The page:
Let me tell you a little about Bellingham, Washington, “City of Subdued Excitement.”
I didn’t grow up in any place like this. The particulars of Bellingham are not what bring me reminders of my childhood. I feel Washington reminiscences every now and again, but not based on what Puget Sound has to offer. It has a lot to offer.
I think I moved to the Sound not because I thought it would remind me of my childhood or be exactly like where I grew up. I knew the stark difference between the eastern and western half of Washington, even if I forget the particulars. But the sound is what I considered Paradise when I was a kid. Being here was living the dream. I remember visits to my family in Seattle, coming to the pier and feeding the seagulls. Seeing and feeling the mightiness of the ocean – letting it strike fear in me. Looking at the ocean life, barnacles clinging to the wood on the pier, jellyfish and seaweed washing up to the surface. There was a completely different world down there. What a terrifying and thrilling idea of exploring its depths and knowing it – encountering it. The thought brought shocks to my soul.
Bellingham is the best of Seattle without the worst of Seattle. We’re right on the water, which is beautiful. But the beauty that is here is somewhat untouched and uncommercialized. Which any good Northwestern Puget Sound Granolahead like me should think of as a good thing, right? (But I am also a Capitalist. I think it’s good for businesses to be on the water. I love shops and boutiques and cafes and restaurants and pubs. We all do. We can’t deny it. We live in those places – it’s our culture).
The reason the waterfront in Bellingham is not developed and pretty like other towns, I’m told, is actually geological. The land by the water is not deemed safe – the ground itself is from land that was brought in to create a sort of beach or shoreline where there really was nothing before. I’m not sure what the shoreline did consist of back then, perhaps just sheer cliffs of rock? I’d have to research this more to find out exactly. Anyways, the point is that there are only old, condemned buildings from closed down factories along large portions of the shore here. Which I think is sad, but I guess there is nothing anyone can do.
There are some nice parks. The coffee shop I’m sitting in is located in a park that is basically a strip of a walking path along the water. The beaches in Washington are not “beachy” in that they are not long bars of sand that people lie on in their bathing suits and towels. This is just a place where the water meets the land along a sharp, cold edge. Rocks and shells and remnants of sea-life are mostly what you find there. And the water is cold. The weather is gray and damp most of the time. On beautiful days like today, where the sun is shining, you feel obligated – it is your natural duty to go out and soak it in.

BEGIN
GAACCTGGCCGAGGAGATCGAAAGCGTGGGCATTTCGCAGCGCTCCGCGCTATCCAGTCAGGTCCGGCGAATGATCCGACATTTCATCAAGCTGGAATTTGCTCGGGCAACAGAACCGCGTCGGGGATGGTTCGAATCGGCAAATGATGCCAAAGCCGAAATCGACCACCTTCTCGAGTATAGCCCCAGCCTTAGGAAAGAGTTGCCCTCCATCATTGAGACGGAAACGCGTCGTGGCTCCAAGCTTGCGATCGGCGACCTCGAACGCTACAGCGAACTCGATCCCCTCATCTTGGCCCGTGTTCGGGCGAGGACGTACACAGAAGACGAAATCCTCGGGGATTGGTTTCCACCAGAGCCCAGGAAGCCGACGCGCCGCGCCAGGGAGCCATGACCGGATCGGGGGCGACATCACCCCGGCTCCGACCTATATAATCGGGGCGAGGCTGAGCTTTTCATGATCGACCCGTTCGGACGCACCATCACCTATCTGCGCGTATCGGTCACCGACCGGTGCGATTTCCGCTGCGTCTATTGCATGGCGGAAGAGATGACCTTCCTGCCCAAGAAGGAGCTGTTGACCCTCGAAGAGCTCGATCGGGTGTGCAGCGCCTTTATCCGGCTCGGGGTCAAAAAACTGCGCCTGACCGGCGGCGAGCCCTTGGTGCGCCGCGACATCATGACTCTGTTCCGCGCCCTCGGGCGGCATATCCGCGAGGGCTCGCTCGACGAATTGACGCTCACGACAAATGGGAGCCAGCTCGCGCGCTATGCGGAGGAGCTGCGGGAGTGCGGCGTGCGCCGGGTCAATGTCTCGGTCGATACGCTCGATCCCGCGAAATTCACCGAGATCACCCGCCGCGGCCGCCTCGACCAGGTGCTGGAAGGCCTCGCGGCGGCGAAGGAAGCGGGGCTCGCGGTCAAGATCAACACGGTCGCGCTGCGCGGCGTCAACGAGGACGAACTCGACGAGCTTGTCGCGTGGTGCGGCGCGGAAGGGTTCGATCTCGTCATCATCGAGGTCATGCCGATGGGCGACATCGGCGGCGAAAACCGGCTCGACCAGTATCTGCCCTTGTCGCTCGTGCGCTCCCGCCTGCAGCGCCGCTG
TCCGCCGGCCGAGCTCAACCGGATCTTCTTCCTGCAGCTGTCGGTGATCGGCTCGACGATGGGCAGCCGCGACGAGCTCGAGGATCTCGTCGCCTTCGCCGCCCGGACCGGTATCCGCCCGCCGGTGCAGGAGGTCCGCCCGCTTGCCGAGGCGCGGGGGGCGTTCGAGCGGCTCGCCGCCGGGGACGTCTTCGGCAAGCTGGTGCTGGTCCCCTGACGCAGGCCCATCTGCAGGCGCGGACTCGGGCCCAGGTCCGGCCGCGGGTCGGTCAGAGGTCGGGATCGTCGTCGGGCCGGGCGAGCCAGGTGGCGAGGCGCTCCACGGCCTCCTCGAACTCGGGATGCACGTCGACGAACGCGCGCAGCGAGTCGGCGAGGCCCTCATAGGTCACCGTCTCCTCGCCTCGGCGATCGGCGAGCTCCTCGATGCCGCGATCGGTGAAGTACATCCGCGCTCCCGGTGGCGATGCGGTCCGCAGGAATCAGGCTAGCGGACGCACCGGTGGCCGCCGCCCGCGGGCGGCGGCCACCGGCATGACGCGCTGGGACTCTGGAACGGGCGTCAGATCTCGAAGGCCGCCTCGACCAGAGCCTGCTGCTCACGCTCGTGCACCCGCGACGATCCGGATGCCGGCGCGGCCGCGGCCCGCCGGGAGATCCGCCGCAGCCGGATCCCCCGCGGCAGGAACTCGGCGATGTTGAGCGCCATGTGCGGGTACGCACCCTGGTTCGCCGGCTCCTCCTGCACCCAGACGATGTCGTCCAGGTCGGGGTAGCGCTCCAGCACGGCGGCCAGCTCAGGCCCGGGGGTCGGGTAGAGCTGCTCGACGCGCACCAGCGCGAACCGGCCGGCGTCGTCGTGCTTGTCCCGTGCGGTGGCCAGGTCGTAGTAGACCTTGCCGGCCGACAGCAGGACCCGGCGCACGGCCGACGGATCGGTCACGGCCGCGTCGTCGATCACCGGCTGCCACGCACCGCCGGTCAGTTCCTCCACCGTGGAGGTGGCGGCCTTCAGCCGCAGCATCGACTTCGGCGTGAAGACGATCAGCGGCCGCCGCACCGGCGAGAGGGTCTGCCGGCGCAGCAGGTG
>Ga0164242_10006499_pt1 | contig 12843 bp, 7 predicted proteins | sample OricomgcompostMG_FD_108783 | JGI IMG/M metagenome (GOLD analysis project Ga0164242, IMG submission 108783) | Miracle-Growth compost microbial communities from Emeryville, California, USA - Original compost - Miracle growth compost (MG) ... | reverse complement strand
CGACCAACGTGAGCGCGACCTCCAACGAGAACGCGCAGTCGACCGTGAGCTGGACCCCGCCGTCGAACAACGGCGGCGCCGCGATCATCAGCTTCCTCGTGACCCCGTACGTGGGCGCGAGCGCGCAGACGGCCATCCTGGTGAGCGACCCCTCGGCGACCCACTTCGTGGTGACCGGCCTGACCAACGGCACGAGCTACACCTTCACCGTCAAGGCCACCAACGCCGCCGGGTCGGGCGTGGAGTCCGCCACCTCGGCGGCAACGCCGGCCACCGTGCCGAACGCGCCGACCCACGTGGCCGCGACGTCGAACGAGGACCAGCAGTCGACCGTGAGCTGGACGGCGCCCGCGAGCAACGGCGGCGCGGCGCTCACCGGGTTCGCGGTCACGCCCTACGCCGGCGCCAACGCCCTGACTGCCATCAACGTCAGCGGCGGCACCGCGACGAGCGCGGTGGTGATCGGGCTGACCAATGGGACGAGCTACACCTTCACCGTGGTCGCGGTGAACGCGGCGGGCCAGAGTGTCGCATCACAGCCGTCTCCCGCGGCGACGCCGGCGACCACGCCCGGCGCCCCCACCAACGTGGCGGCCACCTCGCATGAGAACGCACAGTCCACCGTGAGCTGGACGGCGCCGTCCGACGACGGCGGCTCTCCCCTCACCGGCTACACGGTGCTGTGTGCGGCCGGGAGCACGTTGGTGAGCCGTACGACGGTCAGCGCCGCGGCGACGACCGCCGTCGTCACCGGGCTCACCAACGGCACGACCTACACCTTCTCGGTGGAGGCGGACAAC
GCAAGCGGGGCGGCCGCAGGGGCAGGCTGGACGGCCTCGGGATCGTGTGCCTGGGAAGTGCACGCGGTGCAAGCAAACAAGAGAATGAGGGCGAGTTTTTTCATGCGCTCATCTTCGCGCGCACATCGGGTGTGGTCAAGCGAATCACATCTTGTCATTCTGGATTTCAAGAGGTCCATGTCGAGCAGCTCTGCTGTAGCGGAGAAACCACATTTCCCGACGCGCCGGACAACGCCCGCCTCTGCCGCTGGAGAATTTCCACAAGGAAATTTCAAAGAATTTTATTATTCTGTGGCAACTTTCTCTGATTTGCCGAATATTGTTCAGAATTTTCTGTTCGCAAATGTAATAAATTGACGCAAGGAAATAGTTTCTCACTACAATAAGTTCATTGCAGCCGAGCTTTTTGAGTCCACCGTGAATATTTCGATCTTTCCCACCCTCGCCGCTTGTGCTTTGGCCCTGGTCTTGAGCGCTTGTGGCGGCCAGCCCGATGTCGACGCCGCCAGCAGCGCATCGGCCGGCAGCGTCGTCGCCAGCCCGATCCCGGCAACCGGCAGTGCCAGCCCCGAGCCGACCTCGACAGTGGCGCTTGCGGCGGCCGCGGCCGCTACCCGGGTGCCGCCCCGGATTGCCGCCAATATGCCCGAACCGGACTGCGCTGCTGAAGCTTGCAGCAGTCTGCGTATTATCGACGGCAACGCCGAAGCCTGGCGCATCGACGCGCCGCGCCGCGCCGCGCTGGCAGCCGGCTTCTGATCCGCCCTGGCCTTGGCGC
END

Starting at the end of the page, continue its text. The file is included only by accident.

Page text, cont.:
The people in Bellingham…how can I describe them? They all have reached a certain level of Cool. Everyone here is attractive. I haven’t seen very many not-cool looking people. Only people who reach even higher levels of cool. They all know how to dress in a way that makes them look chic and sophisticated and high-class, yet at the same time like they could survive in the wilderness for months with only a stick and their jacket and some shoes that they bought at REI. The men look like they build log cabins in their spare time, with their burly beards and waves of thick, dark hair. Yet even with long hair they somehow embody a look that is clean-cut – this is the way they have groomed themselves. The tattoos are designed. The book under the arm is spiritual, or obscure, or a classic that takes weeks to read. The soup and the coffee are hot.
The women do color in a quirky but coordinated sense. I sometimes wonder about the purple stockings, brown boots, yellow skirt and hunter green top look. I would see someone like this in Texas and immediately think that they have something to say. There is a reason – they are trying to look this way. Hipster, I would say. But here it’s like…everyone just woke up with those clothes already on, they didn’t even have to dress themselves. The girls are pretty. They wear their hair in ways that illuminate the curves of their faces. They wear makeup and jewelry. They have white, shining straight teeth, which usually form the shape of a smile. I feel intimidated but at the same time somehow comforted in their presence. I don’t seriously think of them as judging me. My intimidation probably springs more from the fact that I get the sense that they want to be my friend.
I’m here and it’s a different culture, but in many ways it’s very similar to what I left in Austin. I feel like I am just closer to the tree where the fruit was picked – like these are the “originals.” There is so much embedded in that as a stereotype…too many shallow assumptions. But I’m okay with embracing it lightly because there is a bit of truth to it as well.
Bellingham, I’m not sure if I found you, or if you found me. Let’s stick together for a while.